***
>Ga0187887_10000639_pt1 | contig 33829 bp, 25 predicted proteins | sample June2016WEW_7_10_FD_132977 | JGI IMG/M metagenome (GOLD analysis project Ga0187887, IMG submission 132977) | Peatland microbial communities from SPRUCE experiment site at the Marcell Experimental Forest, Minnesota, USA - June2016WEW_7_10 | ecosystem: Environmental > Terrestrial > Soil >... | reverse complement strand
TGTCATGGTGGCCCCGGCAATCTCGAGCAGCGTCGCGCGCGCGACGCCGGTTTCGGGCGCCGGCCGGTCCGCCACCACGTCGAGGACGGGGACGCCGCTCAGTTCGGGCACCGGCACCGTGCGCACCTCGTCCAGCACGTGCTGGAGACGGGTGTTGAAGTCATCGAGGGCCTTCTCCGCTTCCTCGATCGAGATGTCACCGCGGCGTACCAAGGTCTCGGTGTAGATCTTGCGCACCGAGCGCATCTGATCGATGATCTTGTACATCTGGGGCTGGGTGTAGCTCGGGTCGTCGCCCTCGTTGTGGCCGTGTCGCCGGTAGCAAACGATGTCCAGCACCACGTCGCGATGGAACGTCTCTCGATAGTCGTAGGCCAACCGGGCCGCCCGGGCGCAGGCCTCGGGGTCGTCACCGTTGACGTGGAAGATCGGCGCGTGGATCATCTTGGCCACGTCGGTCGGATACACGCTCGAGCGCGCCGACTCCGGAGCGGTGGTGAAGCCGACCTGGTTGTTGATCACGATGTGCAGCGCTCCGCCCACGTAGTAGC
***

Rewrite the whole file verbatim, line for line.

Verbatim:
>Ga0187887_10000639_pt1 | contig 33829 bp, 25 predicted proteins | sample June2016WEW_7_10_FD_132977 | JGI IMG/M metagenome (GOLD analysis project Ga0187887, IMG submission 132977) | Peatland microbial communities from SPRUCE experiment site at the Marcell Experimental Forest, Minnesota, USA - June2016WEW_7_10 | ecosystem: Environmental > Terrestrial > Soil >... | reverse complement strand
TGTCATGGTGGCCCCGGCAATCTCGAGCAGCGTCGCGCGCGCGACGCCGGTTTCGGGCGCCGGCCGGTCCGCCACCACGTCGAGGACGGGGACGCCGCTCAGTTCGGGCACCGGCACCGTGCGCACCTCGTCCAGCACGTGCTGGAGACGGGTGTTGAAGTCATCGAGGGCCTTCTCCGCTTCCTCGATCGAGATGTCACCGCGGCGTACCAAGGTCTCGGTGTAGATCTTGCGCACCGAGCGCATCTGATCGATGATCTTGTACATCTGGGGCTGGGTGTAGCTCGGGTCGTCGCCCTCGTTGTGGCCGTGTCGCCGGTAGCAAACGATGTCCAGCACCACGTCGCGATGGAACGTCTCTCGATAGTCGTAGGCCAACCGGGCCGCCCGGGCGCAGGCCTCGGGGTCGTCACCGTTGACGTGGAAGATCGGCGCGTGGATCATCTTGGCCACGTCGGTCGGATACACGCTCGAGCGCGCCGACTCCGGAGCGGTGGTGAAGCCGACCTGGTTGTTGATCACGATGTGCAGCGCTCCGCCCACGTAGTAGC